Number One: Zac Bissonnette’s article from Huffington Post, “The Student Loan Train Wreck: Why the Default Rate Is Just the Beginning”. An analysis of the current state-of-affairs in student loans. This article brings up the very good point that despite the fact that an alarming percentage (20%!) of all loans in repayment since 1995 are in default, that number doesn’t capture the people who have struggled to pay their loans, and stayed out of default, by significantly altering their lifestyle/job/path.
“How many pursued careers that that weren’t passionate about in order to make their monthly payments? How many had to rely on their parents — whose own retirement situations are often dubious — for a bailout? How many had to put off marriage or having children? How many suffered from stress or anxiety as a result of the struggle to make their monthly payments? How many had to skip grad school in order to start making a dent in their debts? 20% tells us how many had their financial lives literally ruined by their debt. But it tells us nothing about how many sacrificed their lives to pay their debt, and that’s the real tragedy of a nation that decided, in the span of a few years, that it makes sense to send 21 year olds out into the world with 5- and even 6-figure debt loads.”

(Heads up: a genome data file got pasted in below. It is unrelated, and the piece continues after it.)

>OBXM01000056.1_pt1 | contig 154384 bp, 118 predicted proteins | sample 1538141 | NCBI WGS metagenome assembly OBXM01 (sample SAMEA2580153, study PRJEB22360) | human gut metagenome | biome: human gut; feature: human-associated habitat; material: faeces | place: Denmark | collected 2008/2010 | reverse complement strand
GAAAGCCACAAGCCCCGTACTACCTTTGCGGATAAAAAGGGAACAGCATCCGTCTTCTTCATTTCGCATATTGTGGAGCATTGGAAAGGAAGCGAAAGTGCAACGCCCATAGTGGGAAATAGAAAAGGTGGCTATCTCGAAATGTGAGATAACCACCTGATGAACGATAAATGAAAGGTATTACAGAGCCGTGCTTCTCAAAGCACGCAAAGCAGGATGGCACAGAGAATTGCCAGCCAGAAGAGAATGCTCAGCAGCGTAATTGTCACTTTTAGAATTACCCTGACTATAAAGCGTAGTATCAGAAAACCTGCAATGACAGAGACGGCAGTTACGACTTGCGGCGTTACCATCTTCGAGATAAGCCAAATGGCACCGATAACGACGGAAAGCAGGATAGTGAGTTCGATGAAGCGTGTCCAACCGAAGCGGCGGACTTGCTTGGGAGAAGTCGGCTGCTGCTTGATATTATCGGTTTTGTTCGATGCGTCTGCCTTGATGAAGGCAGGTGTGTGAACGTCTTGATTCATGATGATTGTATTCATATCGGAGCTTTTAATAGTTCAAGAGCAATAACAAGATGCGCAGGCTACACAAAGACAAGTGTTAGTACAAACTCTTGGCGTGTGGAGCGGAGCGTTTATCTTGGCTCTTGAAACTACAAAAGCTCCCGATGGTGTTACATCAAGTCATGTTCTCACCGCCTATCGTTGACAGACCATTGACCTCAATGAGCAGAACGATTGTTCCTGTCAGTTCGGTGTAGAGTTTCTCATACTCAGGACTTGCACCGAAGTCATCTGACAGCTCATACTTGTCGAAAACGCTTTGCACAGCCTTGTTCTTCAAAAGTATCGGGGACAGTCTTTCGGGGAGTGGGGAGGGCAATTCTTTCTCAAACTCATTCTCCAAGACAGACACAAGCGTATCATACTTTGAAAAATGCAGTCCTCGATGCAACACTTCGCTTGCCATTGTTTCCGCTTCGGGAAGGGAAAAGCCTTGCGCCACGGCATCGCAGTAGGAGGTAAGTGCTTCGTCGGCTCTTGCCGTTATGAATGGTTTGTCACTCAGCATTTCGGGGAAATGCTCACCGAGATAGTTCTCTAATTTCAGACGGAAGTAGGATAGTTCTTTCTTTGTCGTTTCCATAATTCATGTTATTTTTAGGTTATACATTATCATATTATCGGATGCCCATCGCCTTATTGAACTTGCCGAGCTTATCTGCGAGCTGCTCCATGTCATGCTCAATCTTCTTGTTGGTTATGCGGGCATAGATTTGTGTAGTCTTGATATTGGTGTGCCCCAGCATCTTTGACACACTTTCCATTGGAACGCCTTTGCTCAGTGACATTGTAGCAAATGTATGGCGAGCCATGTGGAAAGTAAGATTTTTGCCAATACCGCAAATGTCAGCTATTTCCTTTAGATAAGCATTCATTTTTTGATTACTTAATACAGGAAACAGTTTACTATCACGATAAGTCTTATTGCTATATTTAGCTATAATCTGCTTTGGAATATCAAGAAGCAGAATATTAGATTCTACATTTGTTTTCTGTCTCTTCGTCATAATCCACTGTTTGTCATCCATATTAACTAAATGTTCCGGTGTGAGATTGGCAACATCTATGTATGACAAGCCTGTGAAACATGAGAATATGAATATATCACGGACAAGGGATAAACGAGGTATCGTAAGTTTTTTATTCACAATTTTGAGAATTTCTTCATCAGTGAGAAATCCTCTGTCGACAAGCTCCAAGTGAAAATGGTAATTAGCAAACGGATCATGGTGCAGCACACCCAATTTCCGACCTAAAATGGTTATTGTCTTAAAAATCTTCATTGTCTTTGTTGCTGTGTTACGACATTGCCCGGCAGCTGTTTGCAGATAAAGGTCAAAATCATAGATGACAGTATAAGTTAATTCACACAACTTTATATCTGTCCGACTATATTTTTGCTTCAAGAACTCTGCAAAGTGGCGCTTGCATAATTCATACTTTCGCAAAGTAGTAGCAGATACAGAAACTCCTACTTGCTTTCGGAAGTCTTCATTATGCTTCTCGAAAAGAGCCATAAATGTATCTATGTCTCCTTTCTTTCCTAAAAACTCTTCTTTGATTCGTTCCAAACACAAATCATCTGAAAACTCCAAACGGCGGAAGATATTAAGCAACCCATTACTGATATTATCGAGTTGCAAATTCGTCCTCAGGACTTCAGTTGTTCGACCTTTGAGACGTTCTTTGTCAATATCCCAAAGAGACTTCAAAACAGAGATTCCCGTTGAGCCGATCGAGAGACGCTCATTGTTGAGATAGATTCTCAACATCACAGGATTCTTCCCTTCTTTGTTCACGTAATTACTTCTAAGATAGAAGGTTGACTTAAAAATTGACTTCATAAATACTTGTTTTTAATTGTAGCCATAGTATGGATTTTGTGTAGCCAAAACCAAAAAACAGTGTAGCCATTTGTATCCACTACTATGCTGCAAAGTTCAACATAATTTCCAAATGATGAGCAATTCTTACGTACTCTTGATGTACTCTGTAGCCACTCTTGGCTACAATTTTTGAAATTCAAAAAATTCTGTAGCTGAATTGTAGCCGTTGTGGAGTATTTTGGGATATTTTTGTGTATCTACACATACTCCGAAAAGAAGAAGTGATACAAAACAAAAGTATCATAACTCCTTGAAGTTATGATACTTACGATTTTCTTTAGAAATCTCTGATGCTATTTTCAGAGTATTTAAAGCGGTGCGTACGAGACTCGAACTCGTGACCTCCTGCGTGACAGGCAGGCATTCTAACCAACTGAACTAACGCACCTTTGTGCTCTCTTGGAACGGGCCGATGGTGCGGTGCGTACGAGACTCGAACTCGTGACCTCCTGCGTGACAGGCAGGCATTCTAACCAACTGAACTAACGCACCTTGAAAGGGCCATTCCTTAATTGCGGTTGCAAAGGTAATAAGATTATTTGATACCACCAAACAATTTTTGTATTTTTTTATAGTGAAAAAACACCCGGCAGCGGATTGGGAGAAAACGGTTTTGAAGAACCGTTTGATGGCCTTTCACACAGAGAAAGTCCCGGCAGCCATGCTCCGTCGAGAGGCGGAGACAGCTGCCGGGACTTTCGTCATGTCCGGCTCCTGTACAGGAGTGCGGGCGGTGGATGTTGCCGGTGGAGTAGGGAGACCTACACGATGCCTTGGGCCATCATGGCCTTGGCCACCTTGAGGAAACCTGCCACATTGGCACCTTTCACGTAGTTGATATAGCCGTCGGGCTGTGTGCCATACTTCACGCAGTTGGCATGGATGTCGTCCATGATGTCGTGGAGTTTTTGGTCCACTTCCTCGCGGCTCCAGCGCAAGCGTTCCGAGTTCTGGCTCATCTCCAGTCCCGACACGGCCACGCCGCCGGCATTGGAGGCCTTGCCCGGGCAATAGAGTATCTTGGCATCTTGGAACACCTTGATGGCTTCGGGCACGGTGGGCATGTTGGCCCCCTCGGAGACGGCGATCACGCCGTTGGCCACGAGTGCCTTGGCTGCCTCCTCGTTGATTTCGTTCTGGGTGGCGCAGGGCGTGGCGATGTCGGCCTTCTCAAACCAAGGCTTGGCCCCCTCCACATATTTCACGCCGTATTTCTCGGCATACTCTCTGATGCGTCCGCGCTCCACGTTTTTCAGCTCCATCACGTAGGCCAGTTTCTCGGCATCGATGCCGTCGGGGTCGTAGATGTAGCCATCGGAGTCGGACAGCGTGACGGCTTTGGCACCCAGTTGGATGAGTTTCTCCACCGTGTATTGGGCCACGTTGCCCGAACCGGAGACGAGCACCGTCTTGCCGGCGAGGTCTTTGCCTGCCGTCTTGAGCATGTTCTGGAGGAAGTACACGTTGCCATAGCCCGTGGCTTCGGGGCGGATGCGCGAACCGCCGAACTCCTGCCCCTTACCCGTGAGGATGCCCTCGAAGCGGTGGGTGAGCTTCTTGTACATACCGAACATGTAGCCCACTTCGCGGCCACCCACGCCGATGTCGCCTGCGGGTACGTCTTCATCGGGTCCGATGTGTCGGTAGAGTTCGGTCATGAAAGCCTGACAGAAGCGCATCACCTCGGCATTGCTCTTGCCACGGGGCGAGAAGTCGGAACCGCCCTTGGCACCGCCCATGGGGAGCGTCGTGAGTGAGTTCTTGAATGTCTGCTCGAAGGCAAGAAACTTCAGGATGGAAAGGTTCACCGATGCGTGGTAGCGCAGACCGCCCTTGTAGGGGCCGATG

Andy and I have both made some big financial decisions based on our monthly payments for our loans. I believe the loans were worth the education. But it is a hard burden to bear as a young adult hoping to save for retirement/travels/house. We’re looking at an apartment tonight that seems to have all the right features, but is most likely out of our price range because 25% of our income every month goes toward student loans.
Number Two: An essay in the New York Times by Pamela Paul called “The Kids’ Books Are All Right”
about the growing trend of adults reading YA fiction. As some of the best books I’ve read recently have been considered “YA”, I loved reading this article and finally hearing someone vocalize exactly what I’ve been wondering, “Is any other adult reading this stuff?” In fact, they are. As a big Hunger Games fan, I loved this paragraph:
“But I am not embarrassed by my, shall we say, immature taste in literature. And I wasn’t much concerned when, barreling through ‘The Hunger Games’ at the hospital after giving birth to my third child, I hardly noticed whether he ate or slept. When will the rebellion begin, I wanted to know. Which suitor will Katniss choose? Nor am I alone. According to David Levithan, editorial director at Scholastic, Collins’s publisher, roughly half of the ‘Hunger Games’ fans on Facebook are full-fledged adults. ‘The Harry Potter generation has grown up,’ he told me.”